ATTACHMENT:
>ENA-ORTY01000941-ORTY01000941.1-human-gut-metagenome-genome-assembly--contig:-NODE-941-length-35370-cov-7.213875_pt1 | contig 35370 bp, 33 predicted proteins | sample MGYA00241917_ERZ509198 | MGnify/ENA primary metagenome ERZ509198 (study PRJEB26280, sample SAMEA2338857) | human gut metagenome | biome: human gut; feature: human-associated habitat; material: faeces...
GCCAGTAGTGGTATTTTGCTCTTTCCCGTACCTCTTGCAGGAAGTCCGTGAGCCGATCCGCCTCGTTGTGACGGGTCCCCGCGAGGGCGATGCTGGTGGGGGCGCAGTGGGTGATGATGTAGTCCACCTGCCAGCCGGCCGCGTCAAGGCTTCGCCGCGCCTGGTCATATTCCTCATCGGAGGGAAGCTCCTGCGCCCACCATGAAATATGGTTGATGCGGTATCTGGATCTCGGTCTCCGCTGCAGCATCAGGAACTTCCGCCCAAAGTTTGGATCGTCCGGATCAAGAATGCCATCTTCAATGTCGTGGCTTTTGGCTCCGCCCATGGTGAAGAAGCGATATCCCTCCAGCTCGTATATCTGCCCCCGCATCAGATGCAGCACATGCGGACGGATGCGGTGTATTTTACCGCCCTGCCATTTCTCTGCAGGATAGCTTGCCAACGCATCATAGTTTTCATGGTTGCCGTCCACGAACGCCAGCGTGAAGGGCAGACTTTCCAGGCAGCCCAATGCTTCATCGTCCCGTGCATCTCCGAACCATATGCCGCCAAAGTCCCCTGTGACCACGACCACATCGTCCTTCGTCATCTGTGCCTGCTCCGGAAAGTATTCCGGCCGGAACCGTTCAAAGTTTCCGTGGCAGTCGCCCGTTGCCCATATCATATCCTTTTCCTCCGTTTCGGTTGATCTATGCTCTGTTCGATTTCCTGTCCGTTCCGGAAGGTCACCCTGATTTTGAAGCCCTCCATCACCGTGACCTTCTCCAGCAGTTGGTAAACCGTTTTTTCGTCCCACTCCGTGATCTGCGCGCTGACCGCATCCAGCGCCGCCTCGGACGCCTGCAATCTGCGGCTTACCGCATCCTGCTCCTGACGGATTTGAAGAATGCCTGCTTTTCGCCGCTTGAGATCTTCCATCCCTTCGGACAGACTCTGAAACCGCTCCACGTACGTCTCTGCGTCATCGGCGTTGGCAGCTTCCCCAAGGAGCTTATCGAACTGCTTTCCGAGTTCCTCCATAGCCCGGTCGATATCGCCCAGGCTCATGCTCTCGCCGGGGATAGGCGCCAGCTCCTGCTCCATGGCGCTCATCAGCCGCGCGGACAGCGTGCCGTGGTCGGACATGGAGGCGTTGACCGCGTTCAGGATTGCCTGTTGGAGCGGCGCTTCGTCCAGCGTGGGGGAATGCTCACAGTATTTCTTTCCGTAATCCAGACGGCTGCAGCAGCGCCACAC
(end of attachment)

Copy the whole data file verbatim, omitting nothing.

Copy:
>ENA-ORTY01000941-ORTY01000941.1-human-gut-metagenome-genome-assembly--contig:-NODE-941-length-35370-cov-7.213875_pt1 | contig 35370 bp, 33 predicted proteins | sample MGYA00241917_ERZ509198 | MGnify/ENA primary metagenome ERZ509198 (study PRJEB26280, sample SAMEA2338857) | human gut metagenome | biome: human gut; feature: human-associated habitat; material: faeces...
GCCAGTAGTGGTATTTTGCTCTTTCCCGTACCTCTTGCAGGAAGTCCGTGAGCCGATCCGCCTCGTTGTGACGGGTCCCCGCGAGGGCGATGCTGGTGGGGGCGCAGTGGGTGATGATGTAGTCCACCTGCCAGCCGGCCGCGTCAAGGCTTCGCCGCGCCTGGTCATATTCCTCATCGGAGGGAAGCTCCTGCGCCCACCATGAAATATGGTTGATGCGGTATCTGGATCTCGGTCTCCGCTGCAGCATCAGGAACTTCCGCCCAAAGTTTGGATCGTCCGGATCAAGAATGCCATCTTCAATGTCGTGGCTTTTGGCTCCGCCCATGGTGAAGAAGCGATATCCCTCCAGCTCGTATATCTGCCCCCGCATCAGATGCAGCACATGCGGACGGATGCGGTGTATTTTACCGCCCTGCCATTTCTCTGCAGGATAGCTTGCCAACGCATCATAGTTTTCATGGTTGCCGTCCACGAACGCCAGCGTGAAGGGCAGACTTTCCAGGCAGCCCAATGCTTCATCGTCCCGTGCATCTCCGAACCATATGCCGCCAAAGTCCCCTGTGACCACGACCACATCGTCCTTCGTCATCTGTGCCTGCTCCGGAAAGTATTCCGGCCGGAACCGTTCAAAGTTTCCGTGGCAGTCGCCCGTTGCCCATATCATATCCTTTTCCTCCGTTTCGGTTGATCTATGCTCTGTTCGATTTCCTGTCCGTTCCGGAAGGTCACCCTGATTTTGAAGCCCTCCATCACCGTGACCTTCTCCAGCAGTTGGTAAACCGTTTTTTCGTCCCACTCCGTGATCTGCGCGCTGACCGCATCCAGCGCCGCCTCGGACGCCTGCAATCTGCGGCTTACCGCATCCTGCTCCTGACGGATTTGAAGAATGCCTGCTTTTCGCCGCTTGAGATCTTCCATCCCTTCGGACAGACTCTGAAACCGCTCCACGTACGTCTCTGCGTCATCGGCGTTGGCAGCTTCCCCAAGGAGCTTATCGAACTGCTTTCCGAGTTCCTCCATAGCCCGGTCGATATCGCCCAGGCTCATGCTCTCGCCGGGGATAGGCGCCAGCTCCTGCTCCATGGCGCTCATCAGCCGCGCGGACAGCGTGCCGTGGTCGGACATGGAGGCGTTGACCGCGTTCAGGATTGCCTGTTGGAGCGGCGCTTCGTCCAGCGTGGGGGAATGCTCACAGTATTTCTTTCCGTAATCCAGACGGCTGCAGCAGCGCCACAC